In 1948, some of the Shipman land on Hawai'i was sold and planted with macadamia nut trees, which has grown into the Mauna Loa Macadamia Nut Corporation plantation.[16]

In 1959, the W. H. Shipman Company sold about 15 square miles (39 km2) of land which became the Hawaiian Paradise Park subdivision in the Puna District, south of Hilo. Because of the agricultural zoning, lots are all 1-acre (4,000 m2) in size.[17] In 2009, the company still owned about 17,000 acres (69 km2) in the Puna District, including an industrial park near the current town of Keaʻau.[18] Hawaii state law requires public access to all ocean shorelines, however, controversies have surrounded attempts to keep vehicles off the roads through the Shipman Puna property.[19]

In 1976 a park in Keaʻau was named in Herbert Shipman's honor, at coordinates 19°37′17″N 155°2′32″W / 19.62139°N 155.04222°W / 19.62139; -155.04222.[20]

After Herbert's death, his nephew Roy Shipman Blackshear (1923–2006) continued the work of raising nēnē, and headed the W.H. Shipman Company from 1976 until 1994.[21] In 2002, Roy Blackshear resigned from the Board and retired and his nephew William Walter became Chairman of the Board. In 2005 William Walter became President and CEO of the company now managed cooperatively with his cousin Thomas English, both descendants of William H. Shipman.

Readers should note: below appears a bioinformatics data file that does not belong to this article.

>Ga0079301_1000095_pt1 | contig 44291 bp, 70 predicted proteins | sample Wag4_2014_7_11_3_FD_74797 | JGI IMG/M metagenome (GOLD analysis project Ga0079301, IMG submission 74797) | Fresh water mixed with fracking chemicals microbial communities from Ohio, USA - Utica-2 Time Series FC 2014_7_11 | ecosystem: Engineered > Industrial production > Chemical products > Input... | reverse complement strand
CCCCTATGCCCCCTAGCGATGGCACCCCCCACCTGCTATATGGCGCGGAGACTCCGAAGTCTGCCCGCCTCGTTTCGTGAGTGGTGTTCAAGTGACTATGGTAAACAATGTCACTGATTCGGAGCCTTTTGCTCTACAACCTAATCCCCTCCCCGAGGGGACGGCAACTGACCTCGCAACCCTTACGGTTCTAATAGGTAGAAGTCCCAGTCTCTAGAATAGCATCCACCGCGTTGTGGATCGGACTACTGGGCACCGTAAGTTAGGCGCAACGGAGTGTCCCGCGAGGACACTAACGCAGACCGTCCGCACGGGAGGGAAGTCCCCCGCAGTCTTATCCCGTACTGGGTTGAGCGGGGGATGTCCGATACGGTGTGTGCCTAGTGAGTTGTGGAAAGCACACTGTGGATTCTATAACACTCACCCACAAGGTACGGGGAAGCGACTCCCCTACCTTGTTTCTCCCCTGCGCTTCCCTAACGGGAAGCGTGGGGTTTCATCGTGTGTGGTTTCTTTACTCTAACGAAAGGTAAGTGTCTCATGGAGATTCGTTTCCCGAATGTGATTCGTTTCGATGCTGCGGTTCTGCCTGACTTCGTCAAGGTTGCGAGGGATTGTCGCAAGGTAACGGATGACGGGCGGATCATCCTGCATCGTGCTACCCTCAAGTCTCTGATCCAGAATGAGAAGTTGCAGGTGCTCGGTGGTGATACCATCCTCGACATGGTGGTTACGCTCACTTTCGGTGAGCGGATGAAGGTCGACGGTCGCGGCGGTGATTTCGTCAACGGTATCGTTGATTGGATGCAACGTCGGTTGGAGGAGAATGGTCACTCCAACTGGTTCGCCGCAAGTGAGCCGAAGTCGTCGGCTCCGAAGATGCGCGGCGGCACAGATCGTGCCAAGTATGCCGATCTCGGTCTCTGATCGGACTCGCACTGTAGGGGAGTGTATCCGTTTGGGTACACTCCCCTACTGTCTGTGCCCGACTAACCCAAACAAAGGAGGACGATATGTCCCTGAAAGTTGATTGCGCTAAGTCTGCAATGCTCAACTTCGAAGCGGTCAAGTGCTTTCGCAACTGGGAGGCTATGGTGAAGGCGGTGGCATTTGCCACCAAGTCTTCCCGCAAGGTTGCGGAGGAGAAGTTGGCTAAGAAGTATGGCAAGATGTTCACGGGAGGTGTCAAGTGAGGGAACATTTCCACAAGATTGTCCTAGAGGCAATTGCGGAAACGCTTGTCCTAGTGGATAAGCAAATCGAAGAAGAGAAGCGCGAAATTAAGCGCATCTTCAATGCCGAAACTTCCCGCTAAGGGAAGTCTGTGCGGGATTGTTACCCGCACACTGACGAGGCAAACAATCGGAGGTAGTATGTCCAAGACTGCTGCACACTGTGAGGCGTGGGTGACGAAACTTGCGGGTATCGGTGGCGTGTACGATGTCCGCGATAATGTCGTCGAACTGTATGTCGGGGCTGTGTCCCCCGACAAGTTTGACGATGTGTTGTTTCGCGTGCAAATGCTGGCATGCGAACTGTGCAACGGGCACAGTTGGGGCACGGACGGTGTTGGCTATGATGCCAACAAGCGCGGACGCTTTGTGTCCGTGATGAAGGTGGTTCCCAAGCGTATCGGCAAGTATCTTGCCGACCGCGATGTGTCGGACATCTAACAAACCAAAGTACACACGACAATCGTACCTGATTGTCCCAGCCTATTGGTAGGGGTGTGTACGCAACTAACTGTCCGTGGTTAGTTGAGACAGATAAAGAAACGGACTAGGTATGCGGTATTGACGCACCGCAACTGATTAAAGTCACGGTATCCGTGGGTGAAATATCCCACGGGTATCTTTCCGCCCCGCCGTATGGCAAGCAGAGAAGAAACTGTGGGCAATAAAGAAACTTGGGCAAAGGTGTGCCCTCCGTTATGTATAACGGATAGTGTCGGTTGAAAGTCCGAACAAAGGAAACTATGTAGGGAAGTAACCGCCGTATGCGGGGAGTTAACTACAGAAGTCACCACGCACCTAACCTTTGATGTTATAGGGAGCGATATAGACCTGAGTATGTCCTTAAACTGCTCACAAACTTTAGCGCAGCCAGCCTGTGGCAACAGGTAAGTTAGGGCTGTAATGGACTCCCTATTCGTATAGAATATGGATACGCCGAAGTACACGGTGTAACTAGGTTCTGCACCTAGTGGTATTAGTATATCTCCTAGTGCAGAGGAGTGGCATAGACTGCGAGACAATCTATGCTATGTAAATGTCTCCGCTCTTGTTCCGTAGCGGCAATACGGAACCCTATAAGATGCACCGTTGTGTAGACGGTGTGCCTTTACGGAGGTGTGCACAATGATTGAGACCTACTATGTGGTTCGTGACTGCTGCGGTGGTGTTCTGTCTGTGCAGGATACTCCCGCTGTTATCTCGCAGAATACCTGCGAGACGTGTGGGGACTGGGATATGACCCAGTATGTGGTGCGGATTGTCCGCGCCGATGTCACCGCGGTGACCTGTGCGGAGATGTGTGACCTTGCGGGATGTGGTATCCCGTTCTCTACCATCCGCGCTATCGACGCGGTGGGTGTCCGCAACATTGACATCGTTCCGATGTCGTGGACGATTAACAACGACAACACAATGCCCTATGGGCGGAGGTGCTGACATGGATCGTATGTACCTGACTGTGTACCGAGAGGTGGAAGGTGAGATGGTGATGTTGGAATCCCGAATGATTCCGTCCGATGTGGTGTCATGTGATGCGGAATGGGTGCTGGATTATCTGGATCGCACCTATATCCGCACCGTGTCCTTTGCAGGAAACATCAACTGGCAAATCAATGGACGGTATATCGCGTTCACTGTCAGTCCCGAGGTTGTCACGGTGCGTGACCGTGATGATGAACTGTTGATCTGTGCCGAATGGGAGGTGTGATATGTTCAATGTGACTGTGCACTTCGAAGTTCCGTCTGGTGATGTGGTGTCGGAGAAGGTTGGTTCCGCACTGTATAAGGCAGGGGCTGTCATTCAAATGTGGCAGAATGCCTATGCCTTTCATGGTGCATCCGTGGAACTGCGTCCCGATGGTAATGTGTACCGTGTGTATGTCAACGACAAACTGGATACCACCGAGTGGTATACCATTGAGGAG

1. ^ Gary Cummins and M. Mitchell (December 1973). "W. H. Shipman House nomination form". National Register of Historic Places. National Park Service. Retrieved 2009-07-31.
  2. ^ Janet Keswick and Thomas Quinlan (December 1994). "Ainahou Ranch nomination form". National Register of Historic Places. National Park Service. Retrieved 2009-09-10.
  3. ^ Rita Shipman Carl (1962). The Shipman family in America. p. 195.
  4. ^ Orramel Hinckley Gulick (1918). The pilgrims of Hawaii: their own story of their pilgrimage from New England. Fleming H. Revell company. p. 346. ISBN 0-524-09143-9.
  5. ^ "Marriages: Hawaii Island (1832-1910)". Hawaiian Genealogy Indexes. Retrieved 2009-09-21.